Elsa Diguet1, Elijah van Houten2, Michael Green3, Ralph Sinkus1
Laboratoire Ondes et Acoustique, ESPCI, Paris, France; 2University of Canterbury, Christchurch, New Zealand; 3Prince of Wales Medical Research Institute, Sydney, Australia
    High resolution MR-elastography is applied to image the mechanical properties of mice brain in particular the corpus callosum at 1000Hz. A reproducibility study shows that the obtained values for the complex shear modulus are stable (Gd:7%, Gl:25%) and that also other myelinated structures are well visible like the optic tract or the superior cerebellar peduncle.
17:12 715. A Protocol for Assessing Hepatic Fibrosis in Iron-Overloaded Liver Tissue with MR Elastography
    David W. Stanley1, Meng Yin2, Kevin J. Glaser2, Richard L. Ehman2
GE Healthcare, Proctor, MN, USA; 2Department of Radiology, Mayo Clinic, Rochester, MN, USA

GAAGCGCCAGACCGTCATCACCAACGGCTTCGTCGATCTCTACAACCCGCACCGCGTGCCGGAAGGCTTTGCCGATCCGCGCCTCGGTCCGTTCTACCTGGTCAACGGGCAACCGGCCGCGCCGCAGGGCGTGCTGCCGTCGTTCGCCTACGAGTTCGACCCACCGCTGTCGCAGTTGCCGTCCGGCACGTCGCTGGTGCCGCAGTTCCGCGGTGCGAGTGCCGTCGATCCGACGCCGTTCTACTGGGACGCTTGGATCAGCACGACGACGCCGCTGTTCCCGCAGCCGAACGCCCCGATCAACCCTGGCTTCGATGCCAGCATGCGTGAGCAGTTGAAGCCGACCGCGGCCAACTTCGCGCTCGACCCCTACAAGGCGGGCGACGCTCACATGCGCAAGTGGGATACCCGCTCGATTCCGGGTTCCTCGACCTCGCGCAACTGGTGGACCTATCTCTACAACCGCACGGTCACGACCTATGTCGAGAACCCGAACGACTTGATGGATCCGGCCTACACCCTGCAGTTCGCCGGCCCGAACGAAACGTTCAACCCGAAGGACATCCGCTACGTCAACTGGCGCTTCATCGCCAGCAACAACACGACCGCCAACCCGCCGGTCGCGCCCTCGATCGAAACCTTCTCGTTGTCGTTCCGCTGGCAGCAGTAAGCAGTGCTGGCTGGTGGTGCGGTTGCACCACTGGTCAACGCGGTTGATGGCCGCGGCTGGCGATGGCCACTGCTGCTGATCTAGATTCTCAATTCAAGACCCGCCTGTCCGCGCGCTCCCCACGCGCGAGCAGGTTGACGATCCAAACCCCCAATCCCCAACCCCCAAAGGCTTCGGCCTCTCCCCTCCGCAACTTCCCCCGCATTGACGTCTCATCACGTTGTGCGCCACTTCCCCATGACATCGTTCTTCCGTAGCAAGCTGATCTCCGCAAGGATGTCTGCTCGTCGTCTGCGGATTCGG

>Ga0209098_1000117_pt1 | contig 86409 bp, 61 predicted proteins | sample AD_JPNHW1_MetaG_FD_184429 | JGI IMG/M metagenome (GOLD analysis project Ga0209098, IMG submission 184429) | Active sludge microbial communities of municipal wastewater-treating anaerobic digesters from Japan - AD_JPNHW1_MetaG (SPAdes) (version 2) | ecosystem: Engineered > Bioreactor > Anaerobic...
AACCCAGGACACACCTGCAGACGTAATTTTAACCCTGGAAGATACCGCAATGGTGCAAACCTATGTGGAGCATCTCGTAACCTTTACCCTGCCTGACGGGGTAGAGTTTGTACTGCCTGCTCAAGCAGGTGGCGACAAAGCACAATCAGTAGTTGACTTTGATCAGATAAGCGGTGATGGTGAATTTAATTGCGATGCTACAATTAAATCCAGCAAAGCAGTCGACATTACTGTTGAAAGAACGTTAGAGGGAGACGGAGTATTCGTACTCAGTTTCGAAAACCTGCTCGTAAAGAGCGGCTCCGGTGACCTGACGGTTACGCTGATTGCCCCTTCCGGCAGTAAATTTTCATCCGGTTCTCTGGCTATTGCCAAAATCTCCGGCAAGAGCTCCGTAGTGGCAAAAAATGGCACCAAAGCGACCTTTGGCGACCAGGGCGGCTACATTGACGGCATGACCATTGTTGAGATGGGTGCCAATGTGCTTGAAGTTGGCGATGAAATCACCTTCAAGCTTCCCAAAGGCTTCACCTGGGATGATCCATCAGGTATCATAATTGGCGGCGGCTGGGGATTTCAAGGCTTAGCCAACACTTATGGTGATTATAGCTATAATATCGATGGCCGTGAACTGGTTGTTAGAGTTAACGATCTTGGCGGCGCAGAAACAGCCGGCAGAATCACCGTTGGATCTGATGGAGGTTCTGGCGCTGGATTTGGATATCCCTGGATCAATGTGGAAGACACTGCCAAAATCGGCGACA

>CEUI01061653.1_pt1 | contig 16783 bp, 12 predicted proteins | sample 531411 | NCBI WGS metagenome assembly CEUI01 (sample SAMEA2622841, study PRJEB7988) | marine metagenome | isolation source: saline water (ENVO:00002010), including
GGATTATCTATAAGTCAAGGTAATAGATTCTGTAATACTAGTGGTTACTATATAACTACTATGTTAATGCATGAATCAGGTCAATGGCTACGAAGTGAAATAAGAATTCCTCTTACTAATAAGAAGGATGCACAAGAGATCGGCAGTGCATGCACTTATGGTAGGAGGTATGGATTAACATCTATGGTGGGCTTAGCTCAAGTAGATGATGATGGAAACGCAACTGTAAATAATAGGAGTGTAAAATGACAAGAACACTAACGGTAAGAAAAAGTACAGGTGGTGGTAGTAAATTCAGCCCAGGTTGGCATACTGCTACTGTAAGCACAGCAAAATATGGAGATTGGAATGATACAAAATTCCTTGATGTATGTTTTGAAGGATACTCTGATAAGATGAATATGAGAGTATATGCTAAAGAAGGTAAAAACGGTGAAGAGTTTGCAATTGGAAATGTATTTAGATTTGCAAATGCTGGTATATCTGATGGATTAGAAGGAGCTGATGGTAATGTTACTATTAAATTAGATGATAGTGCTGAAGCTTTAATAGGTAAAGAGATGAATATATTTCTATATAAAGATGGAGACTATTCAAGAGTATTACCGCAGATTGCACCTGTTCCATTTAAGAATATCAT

Patients that have had high iron concentration in their liver tissue, which leads to severely, shortened T2/T2*, can be problematic at 3.0T because it produces poor MR signal in the liver and MRE liver stiffness measurements may not be valid due to the extremely low SNR. We explored the relationship between the SNR and the motion sensitivity of MRE by varying the time duration of the motion-encoding gradients (MEG) in the MRE pulse sequence. A modified MRE protocol with broader receive bandwidth and fractional period MEG was developed for use in patients with iron-overloaded liver tissue.
17:24 716. TREMR: Table-Resonance Elastography with MR
    Daniel Gallichan1, Matthew D. Robson2, Andreas J. Bartsch3, Karla L. Miller1
FMRIB Centre, University of Oxford, Oxford, Oxon, UK; 2OCMR, University of Oxford; 3Neuroradiology, University of Würzburg
    Low-frequency gradient switching leads to substantial vibration of the patient table. Here we successfully demonstrate that these vibrations can be used to image the propagation of vibrational shear waves through the brain. This suggests a method allowing MR Elastography to be performed without the need for purpose-built hardware to generate the vibrations.
17:36 717. MR Acoustic Radiation Force Imaging: In Vivo Comparison to Ultrasound Motion Tracking